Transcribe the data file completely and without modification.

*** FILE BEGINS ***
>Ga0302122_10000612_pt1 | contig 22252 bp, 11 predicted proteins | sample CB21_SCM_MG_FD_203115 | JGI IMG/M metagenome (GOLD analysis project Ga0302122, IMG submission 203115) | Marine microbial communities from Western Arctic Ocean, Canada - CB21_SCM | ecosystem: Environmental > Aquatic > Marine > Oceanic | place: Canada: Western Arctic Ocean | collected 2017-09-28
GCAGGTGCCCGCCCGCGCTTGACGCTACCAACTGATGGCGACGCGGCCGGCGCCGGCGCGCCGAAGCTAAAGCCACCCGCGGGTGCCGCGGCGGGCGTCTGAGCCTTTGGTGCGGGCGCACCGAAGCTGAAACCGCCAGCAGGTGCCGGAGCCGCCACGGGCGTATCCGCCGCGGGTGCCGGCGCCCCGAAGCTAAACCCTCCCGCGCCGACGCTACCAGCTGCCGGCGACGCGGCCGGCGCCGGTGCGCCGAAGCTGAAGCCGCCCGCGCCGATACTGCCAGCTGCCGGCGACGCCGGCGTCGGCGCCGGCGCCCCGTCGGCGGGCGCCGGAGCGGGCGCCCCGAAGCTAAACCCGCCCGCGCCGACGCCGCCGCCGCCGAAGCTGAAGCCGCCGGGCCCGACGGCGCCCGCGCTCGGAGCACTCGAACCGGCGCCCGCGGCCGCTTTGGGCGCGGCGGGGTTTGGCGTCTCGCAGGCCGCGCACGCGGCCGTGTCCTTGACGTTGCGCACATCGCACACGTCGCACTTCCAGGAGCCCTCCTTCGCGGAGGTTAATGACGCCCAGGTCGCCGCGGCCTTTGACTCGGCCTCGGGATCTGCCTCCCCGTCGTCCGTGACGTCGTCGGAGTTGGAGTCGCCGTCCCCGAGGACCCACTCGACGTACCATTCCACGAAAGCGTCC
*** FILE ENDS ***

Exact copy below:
>Ga0302122_10000612_pt1 | contig 22252 bp, 11 predicted proteins | sample CB21_SCM_MG_FD_203115 | JGI IMG/M metagenome (GOLD analysis project Ga0302122, IMG submission 203115) | Marine microbial communities from Western Arctic Ocean, Canada - CB21_SCM | ecosystem: Environmental > Aquatic > Marine > Oceanic | place: Canada: Western Arctic Ocean | collected 2017-09-28
GCAGGTGCCCGCCCGCGCTTGACGCTACCAACTGATGGCGACGCGGCCGGCGCCGGCGCGCCGAAGCTAAAGCCACCCGCGGGTGCCGCGGCGGGCGTCTGAGCCTTTGGTGCGGGCGCACCGAAGCTGAAACCGCCAGCAGGTGCCGGAGCCGCCACGGGCGTATCCGCCGCGGGTGCCGGCGCCCCGAAGCTAAACCCTCCCGCGCCGACGCTACCAGCTGCCGGCGACGCGGCCGGCGCCGGTGCGCCGAAGCTGAAGCCGCCCGCGCCGATACTGCCAGCTGCCGGCGACGCCGGCGTCGGCGCCGGCGCCCCGTCGGCGGGCGCCGGAGCGGGCGCCCCGAAGCTAAACCCGCCCGCGCCGACGCCGCCGCCGCCGAAGCTGAAGCCGCCGGGCCCGACGGCGCCCGCGCTCGGAGCACTCGAACCGGCGCCCGCGGCCGCTTTGGGCGCGGCGGGGTTTGGCGTCTCGCAGGCCGCGCACGCGGCCGTGTCCTTGACGTTGCGCACATCGCACACGTCGCACTTCCAGGAGCCCTCCTTCGCGGAGGTTAATGACGCCCAGGTCGCCGCGGCCTTTGACTCGGCCTCGGGATCTGCCTCCCCGTCGTCCGTGACGTCGTCGGAGTTGGAGTCGCCGTCCCCGAGGACCCACTCGACGTACCATTCCACGAAAGCGTCC